The proposed solutions for vulnerable groups (targeting service providers, social policy and structural barriers) take an upstream approach. By posing the solutions in this way the responsibility, and thus blame, is taken away from individuals’ behaviour and focused on their circumstances. Within these broad solutions there are no specific actions detailed. Rather, an emphasis on further research and feasibility studies is detailed but it is unclear how these studies would look and who would conduct and fund them. The push for economic modelling of interventions within the policy diverts attention away from equity issues. An alternative representation would be to include an equity analysis.

The objective around healthy weight represents the problem as inadequate knowledge and lack of co-ordination, and places the blame on individuals, health professionals and government. There is a lot that is left unproblematic and no specific actions are detailed. Again more studies, research, guidelines and collection of evidence are proposed with no detail on who will lead or implement them. The response could differ by including upstream actions to create supportive nutrition environments such as working with industry to alter food composition, creating and implementing policies on food labelling, exploring the impact of food advertising and enforcing regulations, working with urban planners to ensure access to suitable food outlets, provision of healthy food at canteens and addressing the cost of healthy food.30,31

The problem of increasing fruit and vegetable intake is represented as lack of knowledge or understanding about what works. Researchers benefit from this as more funding is required to gather evidence. While health inequalities are acknowledged they are not addressed through proposed solutions and even risk being exacerbated with the focus on promotion and social marketing that can result in unequal uptake among vulnerable sectors of the population. Attention to the whole food system, from production to access to demand, through the use of agriculture policies and fiscal policies would provide a more comprehensive approach to addressing structural barriers.30 Furthermore, development and implementation of monitoring systems to track intake levels across various population groups would monitor nutrition inequalities.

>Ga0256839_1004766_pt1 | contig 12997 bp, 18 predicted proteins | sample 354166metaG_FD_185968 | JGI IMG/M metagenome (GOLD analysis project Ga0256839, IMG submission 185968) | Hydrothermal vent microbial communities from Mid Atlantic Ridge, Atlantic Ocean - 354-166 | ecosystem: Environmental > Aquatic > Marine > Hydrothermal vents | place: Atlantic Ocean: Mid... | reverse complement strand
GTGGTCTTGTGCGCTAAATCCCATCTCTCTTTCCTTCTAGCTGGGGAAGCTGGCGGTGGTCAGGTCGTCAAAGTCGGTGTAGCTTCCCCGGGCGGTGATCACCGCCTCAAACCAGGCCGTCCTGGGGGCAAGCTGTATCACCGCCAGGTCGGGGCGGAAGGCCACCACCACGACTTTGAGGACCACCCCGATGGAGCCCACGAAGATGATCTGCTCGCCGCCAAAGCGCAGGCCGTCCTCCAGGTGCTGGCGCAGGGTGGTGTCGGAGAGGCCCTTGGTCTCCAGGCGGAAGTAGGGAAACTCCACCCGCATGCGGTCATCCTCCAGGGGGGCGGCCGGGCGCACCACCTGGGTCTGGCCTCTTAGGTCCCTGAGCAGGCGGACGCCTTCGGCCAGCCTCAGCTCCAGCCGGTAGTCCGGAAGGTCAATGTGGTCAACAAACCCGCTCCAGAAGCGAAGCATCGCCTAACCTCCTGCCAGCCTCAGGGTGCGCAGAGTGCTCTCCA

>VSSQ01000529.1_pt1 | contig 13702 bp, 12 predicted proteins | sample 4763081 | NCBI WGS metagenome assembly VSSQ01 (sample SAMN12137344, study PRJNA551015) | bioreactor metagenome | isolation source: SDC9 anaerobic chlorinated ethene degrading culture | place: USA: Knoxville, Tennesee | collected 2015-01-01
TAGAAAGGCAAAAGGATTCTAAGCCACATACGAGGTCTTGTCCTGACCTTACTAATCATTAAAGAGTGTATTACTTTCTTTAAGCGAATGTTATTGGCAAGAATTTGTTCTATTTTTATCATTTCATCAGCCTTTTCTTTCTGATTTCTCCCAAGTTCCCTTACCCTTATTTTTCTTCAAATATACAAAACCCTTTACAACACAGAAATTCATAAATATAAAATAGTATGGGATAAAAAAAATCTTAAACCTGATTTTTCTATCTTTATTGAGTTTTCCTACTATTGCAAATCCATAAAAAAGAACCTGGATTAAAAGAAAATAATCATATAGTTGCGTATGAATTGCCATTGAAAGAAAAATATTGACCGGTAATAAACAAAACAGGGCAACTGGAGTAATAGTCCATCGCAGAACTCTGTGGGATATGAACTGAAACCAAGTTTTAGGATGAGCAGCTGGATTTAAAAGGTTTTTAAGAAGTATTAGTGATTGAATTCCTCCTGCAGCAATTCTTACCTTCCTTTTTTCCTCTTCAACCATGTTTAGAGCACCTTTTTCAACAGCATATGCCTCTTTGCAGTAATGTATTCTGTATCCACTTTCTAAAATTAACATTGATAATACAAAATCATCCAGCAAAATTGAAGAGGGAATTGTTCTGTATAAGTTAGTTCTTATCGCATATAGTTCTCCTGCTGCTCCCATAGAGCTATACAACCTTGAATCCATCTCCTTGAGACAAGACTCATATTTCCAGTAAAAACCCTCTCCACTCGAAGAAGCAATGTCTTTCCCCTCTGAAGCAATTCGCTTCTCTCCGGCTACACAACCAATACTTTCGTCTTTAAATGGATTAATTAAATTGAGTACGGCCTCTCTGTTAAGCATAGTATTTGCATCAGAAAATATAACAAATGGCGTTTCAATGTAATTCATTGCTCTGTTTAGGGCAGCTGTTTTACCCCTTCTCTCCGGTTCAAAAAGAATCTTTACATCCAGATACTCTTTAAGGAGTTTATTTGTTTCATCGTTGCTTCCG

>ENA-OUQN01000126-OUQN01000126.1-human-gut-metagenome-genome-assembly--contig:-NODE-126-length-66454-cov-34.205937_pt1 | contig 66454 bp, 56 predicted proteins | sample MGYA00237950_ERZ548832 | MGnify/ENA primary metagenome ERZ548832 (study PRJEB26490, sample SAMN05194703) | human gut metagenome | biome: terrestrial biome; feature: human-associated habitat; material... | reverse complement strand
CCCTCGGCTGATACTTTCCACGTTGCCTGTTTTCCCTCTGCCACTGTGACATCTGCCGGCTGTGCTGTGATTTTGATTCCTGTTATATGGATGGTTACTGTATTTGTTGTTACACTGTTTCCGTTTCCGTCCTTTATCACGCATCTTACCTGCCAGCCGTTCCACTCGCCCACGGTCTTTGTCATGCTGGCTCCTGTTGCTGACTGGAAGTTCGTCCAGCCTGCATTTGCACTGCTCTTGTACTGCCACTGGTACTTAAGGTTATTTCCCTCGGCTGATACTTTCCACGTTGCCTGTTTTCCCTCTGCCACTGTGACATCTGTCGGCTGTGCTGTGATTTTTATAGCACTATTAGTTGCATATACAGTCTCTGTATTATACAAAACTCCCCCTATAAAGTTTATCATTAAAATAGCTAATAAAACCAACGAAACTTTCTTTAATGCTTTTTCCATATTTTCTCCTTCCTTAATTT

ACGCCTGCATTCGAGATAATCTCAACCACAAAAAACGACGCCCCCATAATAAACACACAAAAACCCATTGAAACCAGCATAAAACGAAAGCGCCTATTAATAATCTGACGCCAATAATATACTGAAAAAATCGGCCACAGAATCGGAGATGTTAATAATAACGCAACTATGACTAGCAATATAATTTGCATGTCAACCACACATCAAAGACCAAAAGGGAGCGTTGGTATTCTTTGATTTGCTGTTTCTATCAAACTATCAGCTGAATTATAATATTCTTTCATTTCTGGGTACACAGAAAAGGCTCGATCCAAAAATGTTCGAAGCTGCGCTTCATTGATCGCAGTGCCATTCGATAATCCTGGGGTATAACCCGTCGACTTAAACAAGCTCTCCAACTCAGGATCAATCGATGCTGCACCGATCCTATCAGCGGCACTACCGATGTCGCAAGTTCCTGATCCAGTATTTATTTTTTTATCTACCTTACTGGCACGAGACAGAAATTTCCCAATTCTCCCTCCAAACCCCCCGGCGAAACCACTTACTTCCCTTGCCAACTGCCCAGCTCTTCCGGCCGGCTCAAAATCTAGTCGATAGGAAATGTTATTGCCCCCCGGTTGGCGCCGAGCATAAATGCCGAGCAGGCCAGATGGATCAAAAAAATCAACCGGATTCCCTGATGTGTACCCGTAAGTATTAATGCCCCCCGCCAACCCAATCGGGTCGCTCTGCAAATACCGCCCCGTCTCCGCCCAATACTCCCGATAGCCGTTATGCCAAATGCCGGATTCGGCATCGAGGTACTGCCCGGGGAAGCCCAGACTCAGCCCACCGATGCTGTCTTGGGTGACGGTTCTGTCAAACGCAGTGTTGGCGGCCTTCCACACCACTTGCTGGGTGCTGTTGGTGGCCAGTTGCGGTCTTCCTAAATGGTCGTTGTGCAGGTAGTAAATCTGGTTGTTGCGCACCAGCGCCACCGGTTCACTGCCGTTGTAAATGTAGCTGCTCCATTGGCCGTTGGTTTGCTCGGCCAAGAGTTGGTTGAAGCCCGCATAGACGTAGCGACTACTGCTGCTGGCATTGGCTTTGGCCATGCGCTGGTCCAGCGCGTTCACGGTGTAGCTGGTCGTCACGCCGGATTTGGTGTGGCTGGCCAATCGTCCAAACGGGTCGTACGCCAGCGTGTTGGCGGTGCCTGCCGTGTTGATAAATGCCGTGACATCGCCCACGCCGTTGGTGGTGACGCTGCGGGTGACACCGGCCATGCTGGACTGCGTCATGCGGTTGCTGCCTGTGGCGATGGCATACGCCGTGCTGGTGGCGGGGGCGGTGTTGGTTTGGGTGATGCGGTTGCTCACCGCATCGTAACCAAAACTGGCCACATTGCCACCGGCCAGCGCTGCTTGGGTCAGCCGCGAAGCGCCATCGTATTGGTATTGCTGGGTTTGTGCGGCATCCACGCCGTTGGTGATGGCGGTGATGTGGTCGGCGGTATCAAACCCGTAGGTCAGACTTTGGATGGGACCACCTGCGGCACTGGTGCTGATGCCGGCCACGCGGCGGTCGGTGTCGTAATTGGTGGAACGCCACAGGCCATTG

The breastfeeding initiative comprehensively considers health inequalities and social determinants across the macro (contextual), meso (community) and micro (individual) levels.32 By representing breastfeeding as being a ‘whole of community’ issue for which everyone is accountable the responsibility is placed across a range of settings and sectors. However, the impact of maternity leave policies (or lack thereof) within Australia is left unproblematic. The objectives on children address some of the upstream issues such as the impact of food advertising and food provision in school canteens but they leave the economic circumstances of families and their access to cooking facilities and time to shop and prepare food unproblematic (although these issues do get addressed elsewhere in the policy). The incorporation of more upstream actions, such as maternity leave, supportive workplace and whole of school food policies, would better represent the impact of the social determinants of health on maternal and child nutrition.31

A dominant focus on capacity building (12 of the total 26 initiatives are dedicated to this) represents the main problem to be inadequate knowledge, resources and commitment to address public health nutrition issues. In representing the problem as a lack of human resources, and the solution as training and education across a variety of sectors, the focus is on education of the individual practitioner. This leaves the cultural, structural and economic circumstances of their organisation unproblematic. Education is only one determinant of increasing workforce capacity. Infrastructure and resources, workforce instability, supportive organisational and policy environments and intelligence access and use are also important determinants.33 The problem could be represented differently; as a lack of high-level management commitment to public health nutrition and as requiring organisational change to facilitate work in this area. Furthermore as workforce capacity varies considerably across states and territories a national mandate and investment is needed to ensure real national change.